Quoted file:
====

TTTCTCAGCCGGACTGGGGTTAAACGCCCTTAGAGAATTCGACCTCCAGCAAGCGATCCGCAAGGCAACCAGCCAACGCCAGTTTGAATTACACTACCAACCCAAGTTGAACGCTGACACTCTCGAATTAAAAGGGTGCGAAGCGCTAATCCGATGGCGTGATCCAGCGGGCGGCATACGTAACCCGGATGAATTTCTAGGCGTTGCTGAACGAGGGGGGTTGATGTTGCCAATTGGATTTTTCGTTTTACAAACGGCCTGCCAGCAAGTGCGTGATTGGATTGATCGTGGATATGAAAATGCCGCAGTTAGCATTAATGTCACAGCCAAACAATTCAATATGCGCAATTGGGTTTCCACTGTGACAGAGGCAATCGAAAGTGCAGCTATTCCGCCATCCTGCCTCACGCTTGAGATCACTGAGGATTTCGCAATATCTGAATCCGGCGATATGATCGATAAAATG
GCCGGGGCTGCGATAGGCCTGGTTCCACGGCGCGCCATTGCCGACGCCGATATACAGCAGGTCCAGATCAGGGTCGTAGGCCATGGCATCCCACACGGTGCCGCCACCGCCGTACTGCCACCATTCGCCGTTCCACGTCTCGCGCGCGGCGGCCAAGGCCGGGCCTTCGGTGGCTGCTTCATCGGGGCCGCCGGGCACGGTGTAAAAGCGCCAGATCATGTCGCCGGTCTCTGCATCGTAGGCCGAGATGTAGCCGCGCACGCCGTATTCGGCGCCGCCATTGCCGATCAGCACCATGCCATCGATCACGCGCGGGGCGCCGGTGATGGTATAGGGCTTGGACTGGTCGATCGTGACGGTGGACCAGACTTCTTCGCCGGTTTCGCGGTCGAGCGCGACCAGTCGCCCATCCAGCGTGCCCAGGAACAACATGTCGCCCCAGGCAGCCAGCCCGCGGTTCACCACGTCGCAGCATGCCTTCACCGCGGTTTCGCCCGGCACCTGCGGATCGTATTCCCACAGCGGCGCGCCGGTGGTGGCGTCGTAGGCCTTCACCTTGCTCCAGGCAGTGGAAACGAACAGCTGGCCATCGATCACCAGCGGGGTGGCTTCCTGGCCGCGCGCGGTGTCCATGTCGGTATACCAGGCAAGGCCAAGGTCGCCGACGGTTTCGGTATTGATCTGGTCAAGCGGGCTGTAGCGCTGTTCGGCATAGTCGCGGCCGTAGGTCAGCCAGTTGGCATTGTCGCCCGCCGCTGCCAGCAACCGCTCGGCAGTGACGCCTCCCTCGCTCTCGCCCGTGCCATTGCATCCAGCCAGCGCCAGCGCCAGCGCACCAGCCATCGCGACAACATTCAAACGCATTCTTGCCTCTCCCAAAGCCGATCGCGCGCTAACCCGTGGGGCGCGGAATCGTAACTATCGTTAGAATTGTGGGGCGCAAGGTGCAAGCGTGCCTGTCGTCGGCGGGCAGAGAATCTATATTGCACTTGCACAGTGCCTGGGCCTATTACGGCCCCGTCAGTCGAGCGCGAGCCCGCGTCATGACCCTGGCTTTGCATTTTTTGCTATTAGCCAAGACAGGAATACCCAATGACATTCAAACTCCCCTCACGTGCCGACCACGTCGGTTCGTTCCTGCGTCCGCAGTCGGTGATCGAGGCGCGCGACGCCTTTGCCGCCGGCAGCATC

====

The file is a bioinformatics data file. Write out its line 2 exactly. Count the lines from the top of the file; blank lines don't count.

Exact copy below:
GCCGGGGCTGCGATAGGCCTGGTTCCACGGCGCGCCATTGCCGACGCCGATATACAGCAGGTCCAGATCAGGGTCGTAGGCCATGGCATCCCACACGGTGCCGCCACCGCCGTACTGCCACCATTCGCCGTTCCACGTCTCGCGCGCGGCGGCCAAGGCCGGGCCTTCGGTGGCTGCTTCATCGGGGCCGCCGGGCACGGTGTAAAAGCGCCAGATCATGTCGCCGGTCTCTGCATCGTAGGCCGAGATGTAGCCGCGCACGCCGTATTCGGCGCCGCCATTGCCGATCAGCACCATGCCATCGATCACGCGCGGGGCGCCGGTGATGGTATAGGGCTTGGACTGGTCGATCGTGACGGTGGACCAGACTTCTTCGCCGGTTTCGCGGTCGAGCGCGACCAGTCGCCCATCCAGCGTGCCCAGGAACAACATGTCGCCCCAGGCAGCCAGCCCGCGGTTCACCACGTCGCAGCATGCCTTCACCGCGGTTTCGCCCGGCACCTGCGGATCGTATTCCCACAGCGGCGCGCCGGTGGTGGCGTCGTAGGCCTTCACCTTGCTCCAGGCAGTGGAAACGAACAGCTGGCCATCGATCACCAGCGGGGTGGCTTCCTGGCCGCGCGCGGTGTCCATGTCGGTATACCAGGCAAGGCCAAGGTCGCCGACGGTTTCGGTATTGATCTGGTCAAGCGGGCTGTAGCGCTGTTCGGCATAGTCGCGGCCGTAGGTCAGCCAGTTGGCATTGTCGCCCGCCGCTGCCAGCAACCGCTCGGCAGTGACGCCTCCCTCGCTCTCGCCCGTGCCATTGCATCCAGCCAGCGCCAGCGCCAGCGCACCAGCCATCGCGACAACATTCAAACGCATTCTTGCCTCTCCCAAAGCCGATCGCGCGCTAACCCGTGGGGCGCGGAATCGTAACTATCGTTAGAATTGTGGGGCGCAAGGTGCAAGCGTGCCTGTCGTCGGCGGGCAGAGAATCTATATTGCACTTGCACAGTGCCTGGGCCTATTACGGCCCCGTCAGTCGAGCGCGAGCCCGCGTCATGACCCTGGCTTTGCATTTTTTGCTATTAGCCAAGACAGGAATACCCAATGACATTCAAACTCCCCTCACGTGCCGACCACGTCGGTTCGTTCCTGCGTCCGCAGTCGGTGATCGAGGCGCGCGACGCCTTTGCCGCCGGCAGCATC